Solved

DNS forward lookup zones and multiple DCs: how many host (A) records should there be

Posted on 2008-06-19
2
1,215 Views
Last Modified: 2011-10-03
I'm using Windows 2003 Server, and I have a question regarding whether each DC should be set up with a Host (A) entry for a website. I have a related question about redundancy.

I have multiple domain controllers: let's call them dc1.contoso.com (128.90.1.1), dc2.consoso.com(128.90.1.2), , dc3.contoso.com (128.90.1.3)

I have domain names set up in the forward lookup zones of the DNS. Lets call one of them blabber.com.  
 
If I click on blabber.com in the foward lookup zome of dc1.contoso.com, this is what I see below the soa record:

(same as parent folder)     Name Server (NS)    dc1.constoso.com.local.
(same as parent folder)     Name Server (NS)    dc2.constoso.com.local.
(same as parent folder)     Name Server (NS)    dc3.constoso.com.local.
(same as parent folder)     Host(A)    128.90.1.1  [IP of dc1.contoso.com]
www                                 Host(A)  128.95.9.1
admin                                  Host(A) 128.95.9.1

Question #1:
For my hypothetical blabber.com domain name, I have the DNS server set up at a domain name provider. You want to specify two nameservers for redudancy. Is it correct or NOT correct to do the following:
a)  change the IP number in the "admin" record forward lookup zone of dc1.contoso.com  to point to a different DC's IP, say, dc2.contoso.com
b) change the domain name provider's reference to "admin.blabber.com" to dc2.contoso.com
If this is not correct please tell me the correct way to enable this redundancy.

Question #2:
Look back at what I see in the Forward Lookup Zone of dc1.contoso.com when I click on the blabber.com domain. Note that I have three DCs, but only one host record in the (same as parent folder)  Host(A) with an IP that corresponds to my first DC:
(same as parent folder)     Host(A)    128.90.1.1  [IP of dc1.contoso.com]

I am wondering if there should be  (same as parent folder)...Host(A)... records entered for each of the DCs with their distinct IPs.  I am also wondering if the "www" and "admin"  Host(A) records need to be entered for the other DCs. Finally, I am wondering if I do need to enter these IPs, if it they will be replicated automatically to the other DCs appearing in the DNS console.  

These questions may reflect an ignorance of the workings of DNS and whatever you can do to explain what's going on will be helpful. It will also be helpful if you can explain the answer from the standpoint of working with the Windows Server DNS GUI.

Thanks!
0
Comment
Question by:kennethfine
2 Comments
 
LVL 6

Author Comment

by:kennethfine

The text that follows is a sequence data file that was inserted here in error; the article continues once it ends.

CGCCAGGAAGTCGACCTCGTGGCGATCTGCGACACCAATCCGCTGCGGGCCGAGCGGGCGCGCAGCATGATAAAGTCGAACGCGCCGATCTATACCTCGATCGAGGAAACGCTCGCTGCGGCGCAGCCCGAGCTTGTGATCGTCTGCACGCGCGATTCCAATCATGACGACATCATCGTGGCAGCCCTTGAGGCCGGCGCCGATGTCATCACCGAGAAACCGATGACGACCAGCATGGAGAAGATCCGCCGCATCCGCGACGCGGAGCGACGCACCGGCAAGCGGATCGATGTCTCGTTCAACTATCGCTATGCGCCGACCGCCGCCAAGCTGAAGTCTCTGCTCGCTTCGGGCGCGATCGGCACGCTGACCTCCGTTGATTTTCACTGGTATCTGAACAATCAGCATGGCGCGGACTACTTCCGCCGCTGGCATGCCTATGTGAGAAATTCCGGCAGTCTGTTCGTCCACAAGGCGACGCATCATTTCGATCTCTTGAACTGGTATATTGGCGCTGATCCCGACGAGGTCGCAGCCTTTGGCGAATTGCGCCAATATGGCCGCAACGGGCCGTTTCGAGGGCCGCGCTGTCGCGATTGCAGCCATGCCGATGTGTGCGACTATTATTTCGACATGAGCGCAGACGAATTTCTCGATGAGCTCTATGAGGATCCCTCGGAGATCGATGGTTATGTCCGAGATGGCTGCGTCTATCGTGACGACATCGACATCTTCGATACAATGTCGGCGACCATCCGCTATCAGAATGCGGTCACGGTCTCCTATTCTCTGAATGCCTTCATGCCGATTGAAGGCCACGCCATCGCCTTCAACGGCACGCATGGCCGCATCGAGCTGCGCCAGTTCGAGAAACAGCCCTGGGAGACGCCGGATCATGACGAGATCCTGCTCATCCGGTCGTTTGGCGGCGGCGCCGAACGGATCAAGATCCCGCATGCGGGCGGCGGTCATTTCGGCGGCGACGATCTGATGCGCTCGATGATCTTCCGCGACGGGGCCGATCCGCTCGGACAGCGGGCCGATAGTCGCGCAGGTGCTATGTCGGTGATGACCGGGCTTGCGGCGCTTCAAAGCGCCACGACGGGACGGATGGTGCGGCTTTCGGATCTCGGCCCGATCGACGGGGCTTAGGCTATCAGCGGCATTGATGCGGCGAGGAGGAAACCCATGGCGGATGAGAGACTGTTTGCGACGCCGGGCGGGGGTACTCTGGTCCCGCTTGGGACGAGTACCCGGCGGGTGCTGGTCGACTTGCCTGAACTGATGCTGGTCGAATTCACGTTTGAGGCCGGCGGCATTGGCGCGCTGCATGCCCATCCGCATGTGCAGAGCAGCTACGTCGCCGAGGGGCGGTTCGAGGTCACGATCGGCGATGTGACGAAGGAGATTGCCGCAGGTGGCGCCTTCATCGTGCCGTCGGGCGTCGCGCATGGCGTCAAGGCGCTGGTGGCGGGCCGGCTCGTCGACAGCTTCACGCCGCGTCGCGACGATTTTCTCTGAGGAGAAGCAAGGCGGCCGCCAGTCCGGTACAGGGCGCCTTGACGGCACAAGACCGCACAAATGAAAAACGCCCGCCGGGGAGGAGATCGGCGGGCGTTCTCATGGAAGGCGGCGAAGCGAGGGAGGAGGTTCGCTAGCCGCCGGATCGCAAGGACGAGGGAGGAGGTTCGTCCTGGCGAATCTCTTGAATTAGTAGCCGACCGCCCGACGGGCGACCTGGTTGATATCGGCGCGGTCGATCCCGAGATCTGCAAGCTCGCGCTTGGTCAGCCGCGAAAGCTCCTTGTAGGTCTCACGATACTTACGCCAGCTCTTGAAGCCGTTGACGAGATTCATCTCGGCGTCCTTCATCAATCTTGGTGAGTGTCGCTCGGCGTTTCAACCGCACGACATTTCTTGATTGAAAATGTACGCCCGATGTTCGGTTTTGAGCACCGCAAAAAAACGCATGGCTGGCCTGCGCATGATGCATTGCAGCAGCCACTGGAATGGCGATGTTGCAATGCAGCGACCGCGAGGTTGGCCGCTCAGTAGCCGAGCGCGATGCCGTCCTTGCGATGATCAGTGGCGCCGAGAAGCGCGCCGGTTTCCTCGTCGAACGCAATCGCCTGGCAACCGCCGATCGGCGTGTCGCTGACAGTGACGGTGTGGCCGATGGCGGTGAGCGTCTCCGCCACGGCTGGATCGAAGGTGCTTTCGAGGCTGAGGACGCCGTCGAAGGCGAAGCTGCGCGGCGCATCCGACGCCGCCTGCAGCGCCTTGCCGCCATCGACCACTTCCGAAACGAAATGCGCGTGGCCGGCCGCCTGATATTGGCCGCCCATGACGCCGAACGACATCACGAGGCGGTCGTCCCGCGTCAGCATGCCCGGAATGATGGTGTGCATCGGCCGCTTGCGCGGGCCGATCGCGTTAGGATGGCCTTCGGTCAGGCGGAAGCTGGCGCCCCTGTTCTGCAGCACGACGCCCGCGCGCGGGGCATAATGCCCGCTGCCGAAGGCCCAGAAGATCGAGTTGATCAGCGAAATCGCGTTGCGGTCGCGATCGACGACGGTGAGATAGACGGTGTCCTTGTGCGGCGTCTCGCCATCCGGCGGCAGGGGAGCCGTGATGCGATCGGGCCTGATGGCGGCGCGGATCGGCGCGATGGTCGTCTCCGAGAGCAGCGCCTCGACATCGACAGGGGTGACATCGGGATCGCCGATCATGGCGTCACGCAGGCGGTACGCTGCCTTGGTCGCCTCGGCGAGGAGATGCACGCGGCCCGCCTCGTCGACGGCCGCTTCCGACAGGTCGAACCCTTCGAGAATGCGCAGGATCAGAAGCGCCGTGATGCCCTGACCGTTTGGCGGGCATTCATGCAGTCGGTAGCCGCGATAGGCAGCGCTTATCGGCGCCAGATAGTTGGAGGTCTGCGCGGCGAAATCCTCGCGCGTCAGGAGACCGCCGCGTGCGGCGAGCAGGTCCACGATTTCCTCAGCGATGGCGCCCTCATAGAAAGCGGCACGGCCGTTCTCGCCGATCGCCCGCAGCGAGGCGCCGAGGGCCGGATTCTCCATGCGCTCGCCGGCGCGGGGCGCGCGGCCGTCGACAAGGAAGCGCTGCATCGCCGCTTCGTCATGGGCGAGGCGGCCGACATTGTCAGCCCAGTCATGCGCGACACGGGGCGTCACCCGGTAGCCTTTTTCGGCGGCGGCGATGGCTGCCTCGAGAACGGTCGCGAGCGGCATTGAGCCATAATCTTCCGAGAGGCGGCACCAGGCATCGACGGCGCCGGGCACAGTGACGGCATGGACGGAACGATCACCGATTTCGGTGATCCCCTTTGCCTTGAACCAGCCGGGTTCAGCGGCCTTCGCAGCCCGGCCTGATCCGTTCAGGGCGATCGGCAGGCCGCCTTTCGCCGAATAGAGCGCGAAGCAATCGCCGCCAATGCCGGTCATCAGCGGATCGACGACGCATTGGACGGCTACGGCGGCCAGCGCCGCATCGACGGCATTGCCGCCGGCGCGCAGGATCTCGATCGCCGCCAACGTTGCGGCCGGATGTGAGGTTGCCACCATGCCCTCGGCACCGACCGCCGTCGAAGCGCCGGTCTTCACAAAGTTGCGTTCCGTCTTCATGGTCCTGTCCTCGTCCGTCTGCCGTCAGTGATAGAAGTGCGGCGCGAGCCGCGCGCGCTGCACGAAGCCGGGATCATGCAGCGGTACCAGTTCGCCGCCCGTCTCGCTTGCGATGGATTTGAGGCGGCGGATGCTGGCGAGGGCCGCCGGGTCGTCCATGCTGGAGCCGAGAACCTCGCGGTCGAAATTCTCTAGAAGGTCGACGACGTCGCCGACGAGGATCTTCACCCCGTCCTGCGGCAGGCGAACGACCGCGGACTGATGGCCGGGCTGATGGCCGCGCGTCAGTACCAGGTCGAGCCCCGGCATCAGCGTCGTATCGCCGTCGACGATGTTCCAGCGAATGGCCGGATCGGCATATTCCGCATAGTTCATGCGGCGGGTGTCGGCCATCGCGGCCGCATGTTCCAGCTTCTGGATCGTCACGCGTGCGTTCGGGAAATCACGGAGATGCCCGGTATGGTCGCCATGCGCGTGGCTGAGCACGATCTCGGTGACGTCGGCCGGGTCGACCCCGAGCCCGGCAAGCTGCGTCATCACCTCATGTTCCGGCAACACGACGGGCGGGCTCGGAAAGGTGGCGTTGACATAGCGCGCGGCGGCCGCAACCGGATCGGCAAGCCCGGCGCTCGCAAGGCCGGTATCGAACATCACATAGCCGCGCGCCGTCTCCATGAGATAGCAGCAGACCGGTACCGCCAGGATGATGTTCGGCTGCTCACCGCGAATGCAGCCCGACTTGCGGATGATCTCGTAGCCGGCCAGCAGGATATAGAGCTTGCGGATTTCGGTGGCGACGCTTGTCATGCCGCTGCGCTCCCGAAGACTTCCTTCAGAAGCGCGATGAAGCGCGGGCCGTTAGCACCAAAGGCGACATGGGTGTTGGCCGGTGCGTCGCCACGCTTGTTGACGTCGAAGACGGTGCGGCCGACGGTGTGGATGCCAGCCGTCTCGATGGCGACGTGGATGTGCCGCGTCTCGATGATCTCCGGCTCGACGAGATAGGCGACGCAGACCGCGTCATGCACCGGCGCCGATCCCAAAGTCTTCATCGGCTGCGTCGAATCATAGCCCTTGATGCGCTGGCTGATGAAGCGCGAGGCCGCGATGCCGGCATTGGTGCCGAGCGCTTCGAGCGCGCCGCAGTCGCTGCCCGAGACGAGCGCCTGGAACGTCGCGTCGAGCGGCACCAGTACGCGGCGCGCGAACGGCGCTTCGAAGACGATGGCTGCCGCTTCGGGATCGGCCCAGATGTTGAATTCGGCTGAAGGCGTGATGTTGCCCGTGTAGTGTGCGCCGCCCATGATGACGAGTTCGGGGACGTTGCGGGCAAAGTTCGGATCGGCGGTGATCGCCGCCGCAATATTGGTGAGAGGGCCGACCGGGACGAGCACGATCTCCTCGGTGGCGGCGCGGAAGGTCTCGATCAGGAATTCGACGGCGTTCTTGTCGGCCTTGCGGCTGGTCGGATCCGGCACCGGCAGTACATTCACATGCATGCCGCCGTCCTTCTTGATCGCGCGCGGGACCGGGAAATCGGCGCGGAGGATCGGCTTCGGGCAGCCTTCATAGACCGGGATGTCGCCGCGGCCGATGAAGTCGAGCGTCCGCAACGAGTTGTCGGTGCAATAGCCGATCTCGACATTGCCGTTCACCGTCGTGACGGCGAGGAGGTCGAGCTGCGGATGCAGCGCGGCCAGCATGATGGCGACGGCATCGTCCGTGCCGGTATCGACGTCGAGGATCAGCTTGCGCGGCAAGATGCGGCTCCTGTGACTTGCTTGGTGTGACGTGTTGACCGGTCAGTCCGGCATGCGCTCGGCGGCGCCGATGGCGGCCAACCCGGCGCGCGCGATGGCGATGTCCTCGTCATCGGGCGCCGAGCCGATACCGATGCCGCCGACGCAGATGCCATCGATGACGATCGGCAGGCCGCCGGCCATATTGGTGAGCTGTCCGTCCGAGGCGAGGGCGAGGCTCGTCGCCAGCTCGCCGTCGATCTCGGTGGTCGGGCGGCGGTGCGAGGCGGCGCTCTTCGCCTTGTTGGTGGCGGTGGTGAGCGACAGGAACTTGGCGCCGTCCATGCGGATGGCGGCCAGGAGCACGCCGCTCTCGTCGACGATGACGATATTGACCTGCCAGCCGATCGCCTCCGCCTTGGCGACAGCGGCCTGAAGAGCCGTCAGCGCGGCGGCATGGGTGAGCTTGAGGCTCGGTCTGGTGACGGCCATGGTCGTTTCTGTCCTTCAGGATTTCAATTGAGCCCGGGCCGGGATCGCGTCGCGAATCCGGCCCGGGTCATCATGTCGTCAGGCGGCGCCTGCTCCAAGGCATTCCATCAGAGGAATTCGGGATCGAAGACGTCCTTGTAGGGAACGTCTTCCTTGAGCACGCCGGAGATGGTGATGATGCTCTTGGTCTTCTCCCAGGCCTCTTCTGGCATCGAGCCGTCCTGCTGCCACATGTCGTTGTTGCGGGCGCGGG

ID: 21824783
Blah, that hypothetical list should have read:

dc1.contoso.com (128.90.1.1), dc2.consoso.com(128.90.1.2), , dc3.contoso.com (128.90.1.3)

(same as parent folder)     Name Server (NS)    dc1.constoso.com.local.
(same as parent folder)     Name Server (NS)    dc2.constoso.com.local.
(same as parent folder)     Name Server (NS)    dc3.constoso.com.local.
(same as parent folder)     Host(A)    128.90.1.1  [IP of dc1.contoso.com]
www                                 Host(A)  128.90.1.1
admin                                  Host(A) 128.90.1.1
0
 
LVL 31

Accepted Solution

by:
Henrik Johansson earned 500 total points
ID: 21825240
For the "(same as parent folder)" you should have an A-record for each DC to get redudance for DFS-access.
For redudance for logons, you nead to duplicate the SRV-records (_ldap, _gc, _kpasswd, _kerberos) in the AD-subdomains (_msdcs, _tcp and _udp, _sites) to point on each server. This is done automatically if it's the DNS-zone for the AD-domain and it allows dynamic updates.

www neads to point on all hosts (one A-record for each IP) you expect to answer on requests for www.blabber.com to get redudance. The same thing for admin.

The changes made in DNS-zone will replicate to other DNS servers authoritative for the domain if they have the zone configured as secondary or AD-integrated.
0

Featured Post

Is Your Active Directory as Secure as You Think?

More than 75% of all records are compromised because of the loss or theft of a privileged credential. Experts have been exploring Active Directory infrastructure to identify key threats and establish best practices for keeping data safe. Attend this month’s webinar to learn more.

Question has a verified solution.

If you are experiencing a similar issue, please ask a related question

Restoring deleted objects in Active Directory has been a standard feature in Active Directory for many years, yet some admins may not know what is available.
This article shows how to deploy dynamic backgrounds to computers depending on the aspect ratio of display
This tutorial will walk an individual through the process of transferring the five major, necessary Active Directory Roles, commonly referred to as the FSMO roles from a Windows Server 2008 domain controller to a Windows Server 2012 domain controlle…
This tutorial will walk an individual through the process of transferring the five major, necessary Active Directory Roles, commonly referred to as the FSMO roles to another domain controller. Log onto the new domain controller with a user account t…

895 members asked questions and received personalized solutions in the past 7 days.

Join the community of 500,000 technology professionals and ask your questions.

Join & Ask a Question

Need Help in Real-Time?

Connect with top rated Experts

14 Experts available now in Live!

Get 1:1 Help Now